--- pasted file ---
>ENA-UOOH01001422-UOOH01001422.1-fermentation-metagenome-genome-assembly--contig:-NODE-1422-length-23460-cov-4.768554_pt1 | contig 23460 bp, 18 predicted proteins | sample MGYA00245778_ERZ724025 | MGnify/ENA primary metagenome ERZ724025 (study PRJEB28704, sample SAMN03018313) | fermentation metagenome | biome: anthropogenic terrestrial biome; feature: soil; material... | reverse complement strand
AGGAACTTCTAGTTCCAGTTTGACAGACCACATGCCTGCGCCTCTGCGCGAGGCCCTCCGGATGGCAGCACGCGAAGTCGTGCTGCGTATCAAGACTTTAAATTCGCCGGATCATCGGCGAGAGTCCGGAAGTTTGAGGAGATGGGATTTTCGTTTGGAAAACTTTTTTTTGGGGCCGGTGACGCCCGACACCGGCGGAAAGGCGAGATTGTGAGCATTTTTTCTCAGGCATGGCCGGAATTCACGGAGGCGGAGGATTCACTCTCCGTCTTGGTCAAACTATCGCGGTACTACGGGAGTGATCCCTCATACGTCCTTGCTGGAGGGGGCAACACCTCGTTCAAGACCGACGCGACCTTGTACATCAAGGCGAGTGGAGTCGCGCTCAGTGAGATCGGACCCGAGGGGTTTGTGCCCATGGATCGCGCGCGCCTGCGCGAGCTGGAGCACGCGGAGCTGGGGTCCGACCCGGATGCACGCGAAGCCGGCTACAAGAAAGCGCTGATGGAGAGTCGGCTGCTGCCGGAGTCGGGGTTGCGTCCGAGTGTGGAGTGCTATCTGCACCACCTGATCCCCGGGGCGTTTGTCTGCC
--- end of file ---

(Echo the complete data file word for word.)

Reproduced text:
>ENA-UOOH01001422-UOOH01001422.1-fermentation-metagenome-genome-assembly--contig:-NODE-1422-length-23460-cov-4.768554_pt1 | contig 23460 bp, 18 predicted proteins | sample MGYA00245778_ERZ724025 | MGnify/ENA primary metagenome ERZ724025 (study PRJEB28704, sample SAMN03018313) | fermentation metagenome | biome: anthropogenic terrestrial biome; feature: soil; material... | reverse complement strand
AGGAACTTCTAGTTCCAGTTTGACAGACCACATGCCTGCGCCTCTGCGCGAGGCCCTCCGGATGGCAGCACGCGAAGTCGTGCTGCGTATCAAGACTTTAAATTCGCCGGATCATCGGCGAGAGTCCGGAAGTTTGAGGAGATGGGATTTTCGTTTGGAAAACTTTTTTTTGGGGCCGGTGACGCCCGACACCGGCGGAAAGGCGAGATTGTGAGCATTTTTTCTCAGGCATGGCCGGAATTCACGGAGGCGGAGGATTCACTCTCCGTCTTGGTCAAACTATCGCGGTACTACGGGAGTGATCCCTCATACGTCCTTGCTGGAGGGGGCAACACCTCGTTCAAGACCGACGCGACCTTGTACATCAAGGCGAGTGGAGTCGCGCTCAGTGAGATCGGACCCGAGGGGTTTGTGCCCATGGATCGCGCGCGCCTGCGCGAGCTGGAGCACGCGGAGCTGGGGTCCGACCCGGATGCACGCGAAGCCGGCTACAAGAAAGCGCTGATGGAGAGTCGGCTGCTGCCGGAGTCGGGGTTGCGTCCGAGTGTGGAGTGCTATCTGCACCACCTGATCCCCGGGGCGTTTGTCTGCC